Summers take on a different kind of sheen once one completes the traditional September-June school schedule. Whereas hot seasons of our youth signified freedom, endless days, drippy ice pops and hours of nothingness punctuated by the drone of a sad ceiling fan, the 9-to-5 jobs of most adults’ lives don’t take a break when the weather gets warm.
What’s a professional to do, other than aggressively cram beachy days and outdoor-drinking nights into the weekends? Picking up one of these seven tomes for your commute or book club may alleviate summer FOMO. If July and August seem like they’ll be business as usual, take a dive into a refreshing world that’s not your own.
This One Summer by Mariko Tamaki
Sure, you could finish Mariko Tamaki’s graphic novel of a young girl’s summer at her family’s lake house in one golden afternoon, but this is one you’ll want to come back to again and again. The book, illustrated by Tamaki’s cousin Jillian, is a breathtaking chronicle of a whirlwind coming-of-age story. Seeing Rose teeter between girl- and womanhood will remind readers of their own halcyon summer break days.
The Vacationers by Emma Straub
This novel is ideal for the slightly cynical city dweller who’s conned into sitting at a pool or beach in the name of merriment. The Post family journeys from Manhattan to Mallorca for what should be a relaxing trip — but, of course, the confluence of so many personalities under the same roof eventually leads to some abrasiveness. Watching those conflicts play out, and waiting for the teenaged Sylvia to get some alone time with her Spanish tutor, make the read quick and delicious.
Sag Harbor by Colson Whitehead
Benji doesn’t quite fit in his elite, mostly white prep school in 1980s Manhattan, and an admission of his love for a horror magazine keeps him firmly in the uncool camp. He finds his place, however, when returning to his family home among other upper-class African-American families on Sag Harbor. This endearing and fiercely written novel by Colson Whitehead is a coming-of-age tale with a crescendo right around Labor Day, where all good summer stories must inevitably end.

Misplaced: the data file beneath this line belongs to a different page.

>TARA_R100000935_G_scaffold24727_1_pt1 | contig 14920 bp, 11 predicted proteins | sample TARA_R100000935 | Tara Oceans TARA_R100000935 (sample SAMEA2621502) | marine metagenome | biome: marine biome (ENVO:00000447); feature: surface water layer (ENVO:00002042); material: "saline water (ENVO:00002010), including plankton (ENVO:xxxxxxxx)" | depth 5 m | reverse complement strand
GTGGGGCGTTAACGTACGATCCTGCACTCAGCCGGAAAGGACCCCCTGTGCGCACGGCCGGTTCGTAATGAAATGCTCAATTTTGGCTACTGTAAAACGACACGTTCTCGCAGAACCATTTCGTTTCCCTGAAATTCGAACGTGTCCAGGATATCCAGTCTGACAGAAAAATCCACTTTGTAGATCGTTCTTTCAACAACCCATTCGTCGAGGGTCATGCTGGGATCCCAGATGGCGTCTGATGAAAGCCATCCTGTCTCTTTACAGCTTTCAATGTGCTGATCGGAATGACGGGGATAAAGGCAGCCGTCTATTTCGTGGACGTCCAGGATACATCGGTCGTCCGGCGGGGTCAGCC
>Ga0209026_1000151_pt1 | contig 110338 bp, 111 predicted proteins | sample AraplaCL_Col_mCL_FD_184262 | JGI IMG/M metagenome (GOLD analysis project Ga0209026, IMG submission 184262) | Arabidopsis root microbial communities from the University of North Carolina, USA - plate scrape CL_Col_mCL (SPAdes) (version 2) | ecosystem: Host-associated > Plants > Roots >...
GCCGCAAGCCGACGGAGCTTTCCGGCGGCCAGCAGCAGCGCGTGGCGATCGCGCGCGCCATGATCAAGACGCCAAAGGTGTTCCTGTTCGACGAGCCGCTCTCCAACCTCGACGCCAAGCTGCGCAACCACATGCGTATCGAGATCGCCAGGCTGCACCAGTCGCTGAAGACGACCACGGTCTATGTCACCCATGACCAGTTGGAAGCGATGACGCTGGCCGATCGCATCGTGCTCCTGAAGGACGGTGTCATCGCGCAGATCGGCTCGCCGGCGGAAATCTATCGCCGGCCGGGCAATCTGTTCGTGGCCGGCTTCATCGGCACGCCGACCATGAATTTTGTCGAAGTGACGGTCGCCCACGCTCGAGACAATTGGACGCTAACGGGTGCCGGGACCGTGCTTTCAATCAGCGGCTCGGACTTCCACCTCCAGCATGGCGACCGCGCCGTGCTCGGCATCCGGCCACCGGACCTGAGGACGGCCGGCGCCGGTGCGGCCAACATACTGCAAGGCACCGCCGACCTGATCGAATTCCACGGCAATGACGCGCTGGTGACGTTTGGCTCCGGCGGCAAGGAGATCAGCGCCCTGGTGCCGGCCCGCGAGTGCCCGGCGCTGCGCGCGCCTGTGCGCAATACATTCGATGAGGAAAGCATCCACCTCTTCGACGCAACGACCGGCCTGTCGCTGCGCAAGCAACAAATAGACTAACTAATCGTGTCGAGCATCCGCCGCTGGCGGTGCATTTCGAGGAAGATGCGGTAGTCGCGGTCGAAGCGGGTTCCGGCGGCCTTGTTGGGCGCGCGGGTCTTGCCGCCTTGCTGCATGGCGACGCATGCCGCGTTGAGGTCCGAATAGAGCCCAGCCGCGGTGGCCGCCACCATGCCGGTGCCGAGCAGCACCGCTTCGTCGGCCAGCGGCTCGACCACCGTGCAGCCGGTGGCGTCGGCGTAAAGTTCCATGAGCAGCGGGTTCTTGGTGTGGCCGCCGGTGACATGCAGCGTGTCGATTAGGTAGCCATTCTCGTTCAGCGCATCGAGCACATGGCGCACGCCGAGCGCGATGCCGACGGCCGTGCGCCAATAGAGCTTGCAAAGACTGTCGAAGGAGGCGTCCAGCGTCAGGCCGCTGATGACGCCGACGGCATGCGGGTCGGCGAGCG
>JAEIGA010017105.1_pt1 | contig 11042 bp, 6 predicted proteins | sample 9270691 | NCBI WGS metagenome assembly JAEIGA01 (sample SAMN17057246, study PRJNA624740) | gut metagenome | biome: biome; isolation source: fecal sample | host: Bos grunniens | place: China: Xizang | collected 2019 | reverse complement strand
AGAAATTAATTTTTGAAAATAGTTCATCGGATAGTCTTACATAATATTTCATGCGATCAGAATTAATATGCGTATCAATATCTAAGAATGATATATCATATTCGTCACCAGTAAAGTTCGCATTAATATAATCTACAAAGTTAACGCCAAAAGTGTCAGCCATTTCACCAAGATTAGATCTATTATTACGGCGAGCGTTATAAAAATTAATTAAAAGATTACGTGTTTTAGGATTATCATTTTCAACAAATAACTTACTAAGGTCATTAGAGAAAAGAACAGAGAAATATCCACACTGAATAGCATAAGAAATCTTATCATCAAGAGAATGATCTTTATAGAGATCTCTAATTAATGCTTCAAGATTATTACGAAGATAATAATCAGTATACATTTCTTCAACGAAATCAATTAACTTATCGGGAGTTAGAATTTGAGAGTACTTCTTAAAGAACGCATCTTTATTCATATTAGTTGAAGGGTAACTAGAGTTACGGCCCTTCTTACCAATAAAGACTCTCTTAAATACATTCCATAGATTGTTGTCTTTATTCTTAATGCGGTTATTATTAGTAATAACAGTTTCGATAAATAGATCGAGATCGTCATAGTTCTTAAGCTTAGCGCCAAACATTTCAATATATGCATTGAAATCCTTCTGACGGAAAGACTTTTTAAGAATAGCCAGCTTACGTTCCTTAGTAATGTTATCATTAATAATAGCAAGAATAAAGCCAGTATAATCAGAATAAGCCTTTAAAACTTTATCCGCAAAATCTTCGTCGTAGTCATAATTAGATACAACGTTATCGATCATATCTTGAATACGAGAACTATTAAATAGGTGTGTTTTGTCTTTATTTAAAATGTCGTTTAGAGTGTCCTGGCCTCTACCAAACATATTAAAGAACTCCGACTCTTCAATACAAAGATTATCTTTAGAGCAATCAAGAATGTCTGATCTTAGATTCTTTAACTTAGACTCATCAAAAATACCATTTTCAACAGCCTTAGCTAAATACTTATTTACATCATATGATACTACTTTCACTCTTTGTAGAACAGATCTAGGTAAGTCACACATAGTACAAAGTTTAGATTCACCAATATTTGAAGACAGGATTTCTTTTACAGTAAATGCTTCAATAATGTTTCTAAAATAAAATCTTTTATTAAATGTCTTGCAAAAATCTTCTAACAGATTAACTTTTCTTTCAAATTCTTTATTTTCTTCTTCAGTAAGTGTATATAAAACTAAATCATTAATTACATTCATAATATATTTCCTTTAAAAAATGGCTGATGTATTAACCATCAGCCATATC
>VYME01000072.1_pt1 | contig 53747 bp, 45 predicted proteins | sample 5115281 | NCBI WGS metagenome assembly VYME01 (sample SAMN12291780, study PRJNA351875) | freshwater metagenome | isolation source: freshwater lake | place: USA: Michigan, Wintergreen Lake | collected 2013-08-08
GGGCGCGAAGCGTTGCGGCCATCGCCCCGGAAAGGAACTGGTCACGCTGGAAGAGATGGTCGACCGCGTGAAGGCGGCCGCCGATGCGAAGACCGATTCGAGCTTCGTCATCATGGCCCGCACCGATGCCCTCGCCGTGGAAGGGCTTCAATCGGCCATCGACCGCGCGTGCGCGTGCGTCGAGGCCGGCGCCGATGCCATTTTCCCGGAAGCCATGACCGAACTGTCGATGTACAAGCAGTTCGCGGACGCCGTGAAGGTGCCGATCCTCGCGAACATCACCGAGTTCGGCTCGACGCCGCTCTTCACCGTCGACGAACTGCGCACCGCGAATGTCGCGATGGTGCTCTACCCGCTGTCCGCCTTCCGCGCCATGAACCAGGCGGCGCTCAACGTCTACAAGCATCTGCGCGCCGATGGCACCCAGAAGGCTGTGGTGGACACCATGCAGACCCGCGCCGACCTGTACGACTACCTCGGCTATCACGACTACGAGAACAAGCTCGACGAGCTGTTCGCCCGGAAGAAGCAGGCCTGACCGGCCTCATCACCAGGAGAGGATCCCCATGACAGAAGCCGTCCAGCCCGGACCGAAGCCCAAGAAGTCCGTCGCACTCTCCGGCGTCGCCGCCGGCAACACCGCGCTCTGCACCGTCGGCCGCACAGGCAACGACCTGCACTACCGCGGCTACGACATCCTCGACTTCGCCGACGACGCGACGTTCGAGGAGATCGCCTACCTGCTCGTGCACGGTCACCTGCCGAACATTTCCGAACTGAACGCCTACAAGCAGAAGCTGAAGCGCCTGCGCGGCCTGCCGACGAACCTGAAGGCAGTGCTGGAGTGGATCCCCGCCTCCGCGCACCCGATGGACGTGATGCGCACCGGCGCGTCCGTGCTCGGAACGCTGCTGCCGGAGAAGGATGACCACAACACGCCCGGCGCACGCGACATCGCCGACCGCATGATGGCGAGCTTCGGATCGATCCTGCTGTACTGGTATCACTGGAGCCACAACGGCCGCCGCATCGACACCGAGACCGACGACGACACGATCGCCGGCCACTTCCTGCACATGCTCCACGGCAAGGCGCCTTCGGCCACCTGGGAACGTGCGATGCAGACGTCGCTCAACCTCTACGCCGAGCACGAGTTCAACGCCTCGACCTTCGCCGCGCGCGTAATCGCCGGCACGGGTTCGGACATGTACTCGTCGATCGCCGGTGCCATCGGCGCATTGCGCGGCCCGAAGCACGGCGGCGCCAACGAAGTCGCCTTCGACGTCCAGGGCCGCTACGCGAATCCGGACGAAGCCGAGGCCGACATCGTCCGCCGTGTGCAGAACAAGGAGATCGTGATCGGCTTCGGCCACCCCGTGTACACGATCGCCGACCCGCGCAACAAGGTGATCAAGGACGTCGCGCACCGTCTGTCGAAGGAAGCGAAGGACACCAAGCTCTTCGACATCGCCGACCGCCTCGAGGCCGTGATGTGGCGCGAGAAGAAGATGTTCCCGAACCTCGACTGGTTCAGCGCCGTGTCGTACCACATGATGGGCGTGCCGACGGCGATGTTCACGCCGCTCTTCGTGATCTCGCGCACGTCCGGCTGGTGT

Among the Ten Thousand Things by Julia Pierpont
Though Julia Pierpont’s novel doesn’t solely take place over one summer, the annual break from school does allow Deb, a mother and a wife who has recently had to confront her husband’s extensive infidelity, to escape with her children to a ramshackle summer house in Rhode Island. Due to the unusual structure of the story, the reader is, for better or worse, aware of how the characters’ stories will turn out in the end; the scenes set in the summer house connect a fractured family from point A to B, and show how things can continue after a trauma and the acceptance that nothing can be the same again.
Bittersweet by Miranda Beverly-Whittemore
This read is for anyone who spent their lower- or middle-class upbringing daydreaming about what it’d be like to have a sprawling, secluded family estate, if only for some time. When Genevra invites college friend Mabel to her centuries-old family estate for the summer, the latter’s world opens up. For the first time, Mabel experiences how the other half lives ― but, of course, the closer she gets, the harder it becomes to extricate herself when things go awry.
The Star Side of Bird Hill by Naomi Jackson
Phaedra and Dionne are sisters living in 1980s Brooklyn — until their mother, an AIDS nurse who feels she can no longer give the girls proper attention, sends them to live with her mother in Bird Hill, a neighborhood in Barbados. Each sister finds a way to test the limits of their matriarch for the summer, growing and slowly adjusting to the new rhythm of their lives.
Dear Fang, With Love by Rufi Thorpe
What’s a dad to do when he’s recently become more involved with his 17-year-old daughter’s life and she suffers a mental break of viral proportions at a high school party? Take her to Lithuania, naturally. In this novel, Thorpe tells the story of an unforgettable summer, alternating between the teenage Vera’s insightful, unique letters to her boyfriend Fang back home and her father’s narration. The inexplicable magic of travel — and of Vilnius, Lithuania’s capital, resplendent in history and baroque architecture — are present on nearly every page.
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